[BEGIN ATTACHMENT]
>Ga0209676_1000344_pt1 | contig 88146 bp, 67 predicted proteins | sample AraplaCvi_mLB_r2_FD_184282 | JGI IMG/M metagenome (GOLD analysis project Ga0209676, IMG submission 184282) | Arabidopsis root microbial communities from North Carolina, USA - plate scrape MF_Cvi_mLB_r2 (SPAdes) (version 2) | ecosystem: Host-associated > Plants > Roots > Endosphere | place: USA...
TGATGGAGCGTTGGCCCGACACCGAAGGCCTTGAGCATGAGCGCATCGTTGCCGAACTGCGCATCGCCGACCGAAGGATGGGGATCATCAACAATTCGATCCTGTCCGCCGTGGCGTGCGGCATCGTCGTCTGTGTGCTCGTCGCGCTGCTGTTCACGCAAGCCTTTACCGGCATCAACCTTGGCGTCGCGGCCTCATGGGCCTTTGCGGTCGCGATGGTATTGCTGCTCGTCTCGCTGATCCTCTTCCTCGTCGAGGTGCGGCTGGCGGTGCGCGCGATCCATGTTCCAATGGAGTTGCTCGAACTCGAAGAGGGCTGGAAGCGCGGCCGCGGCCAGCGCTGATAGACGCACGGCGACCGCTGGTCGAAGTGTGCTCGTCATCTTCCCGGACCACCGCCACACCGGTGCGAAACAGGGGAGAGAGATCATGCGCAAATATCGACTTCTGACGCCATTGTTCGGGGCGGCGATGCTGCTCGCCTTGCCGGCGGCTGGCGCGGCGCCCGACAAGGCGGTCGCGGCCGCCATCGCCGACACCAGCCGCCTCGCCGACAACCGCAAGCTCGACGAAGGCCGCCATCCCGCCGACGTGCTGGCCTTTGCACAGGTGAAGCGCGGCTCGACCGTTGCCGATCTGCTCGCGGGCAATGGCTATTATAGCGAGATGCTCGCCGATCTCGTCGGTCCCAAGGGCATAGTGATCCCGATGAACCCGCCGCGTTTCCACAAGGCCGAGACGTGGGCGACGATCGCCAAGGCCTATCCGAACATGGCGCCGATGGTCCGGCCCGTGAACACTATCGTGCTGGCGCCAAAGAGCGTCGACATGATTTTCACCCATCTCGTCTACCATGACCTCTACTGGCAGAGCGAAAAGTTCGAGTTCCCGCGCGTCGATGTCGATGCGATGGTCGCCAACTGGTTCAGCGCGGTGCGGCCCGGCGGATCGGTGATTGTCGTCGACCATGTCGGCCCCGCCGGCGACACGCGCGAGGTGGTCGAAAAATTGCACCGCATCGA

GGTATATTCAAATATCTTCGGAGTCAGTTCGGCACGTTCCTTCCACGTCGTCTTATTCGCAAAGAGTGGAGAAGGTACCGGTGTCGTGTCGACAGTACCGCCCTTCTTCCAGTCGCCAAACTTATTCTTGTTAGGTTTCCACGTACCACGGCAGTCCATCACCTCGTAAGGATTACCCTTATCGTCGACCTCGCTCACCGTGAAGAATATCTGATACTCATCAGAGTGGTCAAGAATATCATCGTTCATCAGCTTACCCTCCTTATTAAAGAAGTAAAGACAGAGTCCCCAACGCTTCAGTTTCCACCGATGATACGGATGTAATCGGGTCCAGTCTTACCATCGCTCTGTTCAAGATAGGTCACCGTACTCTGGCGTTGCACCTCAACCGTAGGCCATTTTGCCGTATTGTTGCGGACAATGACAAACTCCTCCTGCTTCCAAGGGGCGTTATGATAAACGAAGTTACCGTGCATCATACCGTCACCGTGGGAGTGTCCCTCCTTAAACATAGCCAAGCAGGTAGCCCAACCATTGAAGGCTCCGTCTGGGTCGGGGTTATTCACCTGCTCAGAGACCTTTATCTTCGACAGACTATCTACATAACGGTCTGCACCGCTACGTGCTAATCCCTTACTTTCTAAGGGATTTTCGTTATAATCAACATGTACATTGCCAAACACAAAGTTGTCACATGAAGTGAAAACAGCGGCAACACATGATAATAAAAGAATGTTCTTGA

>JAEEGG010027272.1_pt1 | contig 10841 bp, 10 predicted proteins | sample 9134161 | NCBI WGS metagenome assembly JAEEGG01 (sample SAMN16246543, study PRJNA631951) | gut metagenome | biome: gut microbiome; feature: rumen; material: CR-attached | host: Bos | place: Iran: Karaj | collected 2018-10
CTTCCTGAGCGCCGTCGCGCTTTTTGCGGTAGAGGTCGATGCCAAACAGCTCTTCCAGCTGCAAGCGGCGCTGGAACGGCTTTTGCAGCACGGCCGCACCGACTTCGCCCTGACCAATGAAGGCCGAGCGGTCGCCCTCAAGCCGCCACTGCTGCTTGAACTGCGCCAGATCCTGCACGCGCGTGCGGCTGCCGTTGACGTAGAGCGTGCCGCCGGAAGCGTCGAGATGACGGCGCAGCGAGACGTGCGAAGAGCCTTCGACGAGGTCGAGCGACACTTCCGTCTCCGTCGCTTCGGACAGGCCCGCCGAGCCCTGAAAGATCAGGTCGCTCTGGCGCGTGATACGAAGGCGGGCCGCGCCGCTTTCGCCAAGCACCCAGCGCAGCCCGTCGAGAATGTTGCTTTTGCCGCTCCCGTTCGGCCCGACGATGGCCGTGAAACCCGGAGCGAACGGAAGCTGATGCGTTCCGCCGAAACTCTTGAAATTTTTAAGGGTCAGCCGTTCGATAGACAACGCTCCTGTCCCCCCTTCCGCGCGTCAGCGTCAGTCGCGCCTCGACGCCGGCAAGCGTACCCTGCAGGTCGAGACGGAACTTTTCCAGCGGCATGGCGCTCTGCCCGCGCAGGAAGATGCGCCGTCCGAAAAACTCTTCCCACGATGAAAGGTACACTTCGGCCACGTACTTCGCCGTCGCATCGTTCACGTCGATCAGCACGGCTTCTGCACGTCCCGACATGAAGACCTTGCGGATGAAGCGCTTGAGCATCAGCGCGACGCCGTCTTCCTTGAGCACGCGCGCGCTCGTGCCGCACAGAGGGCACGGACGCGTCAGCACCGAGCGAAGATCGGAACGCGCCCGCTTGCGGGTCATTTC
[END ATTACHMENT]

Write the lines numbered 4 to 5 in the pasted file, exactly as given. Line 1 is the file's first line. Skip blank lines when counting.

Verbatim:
>JAEEGG010027272.1_pt1 | contig 10841 bp, 10 predicted proteins | sample 9134161 | NCBI WGS metagenome assembly JAEEGG01 (sample SAMN16246543, study PRJNA631951) | gut metagenome | biome: gut microbiome; feature: rumen; material: CR-attached | host: Bos | place: Iran: Karaj | collected 2018-10
CTTCCTGAGCGCCGTCGCGCTTTTTGCGGTAGAGGTCGATGCCAAACAGCTCTTCCAGCTGCAAGCGGCGCTGGAACGGCTTTTGCAGCACGGCCGCACCGACTTCGCCCTGACCAATGAAGGCCGAGCGGTCGCCCTCAAGCCGCCACTGCTGCTTGAACTGCGCCAGATCCTGCACGCGCGTGCGGCTGCCGTTGACGTAGAGCGTGCCGCCGGAAGCGTCGAGATGACGGCGCAGCGAGACGTGCGAAGAGCCTTCGACGAGGTCGAGCGACACTTCCGTCTCCGTCGCTTCGGACAGGCCCGCCGAGCCCTGAAAGATCAGGTCGCTCTGGCGCGTGATACGAAGGCGGGCCGCGCCGCTTTCGCCAAGCACCCAGCGCAGCCCGTCGAGAATGTTGCTTTTGCCGCTCCCGTTCGGCCCGACGATGGCCGTGAAACCCGGAGCGAACGGAAGCTGATGCGTTCCGCCGAAACTCTTGAAATTTTTAAGGGTCAGCCGTTCGATAGACAACGCTCCTGTCCCCCCTTCCGCGCGTCAGCGTCAGTCGCGCCTCGACGCCGGCAAGCGTACCCTGCAGGTCGAGACGGAACTTTTCCAGCGGCATGGCGCTCTGCCCGCGCAGGAAGATGCGCCGTCCGAAAAACTCTTCCCACGATGAAAGGTACACTTCGGCCACGTACTTCGCCGTCGCATCGTTCACGTCGATCAGCACGGCTTCTGCACGTCCCGACATGAAGACCTTGCGGATGAAGCGCTTGAGCATCAGCGCGACGCCGTCTTCCTTGAGCACGCGCGCGCTCGTGCCGCACAGAGGGCACGGACGCGTCAGCACCGAGCGAAGATCGGAACGCGCCCGCTTGCGGGTCATTTC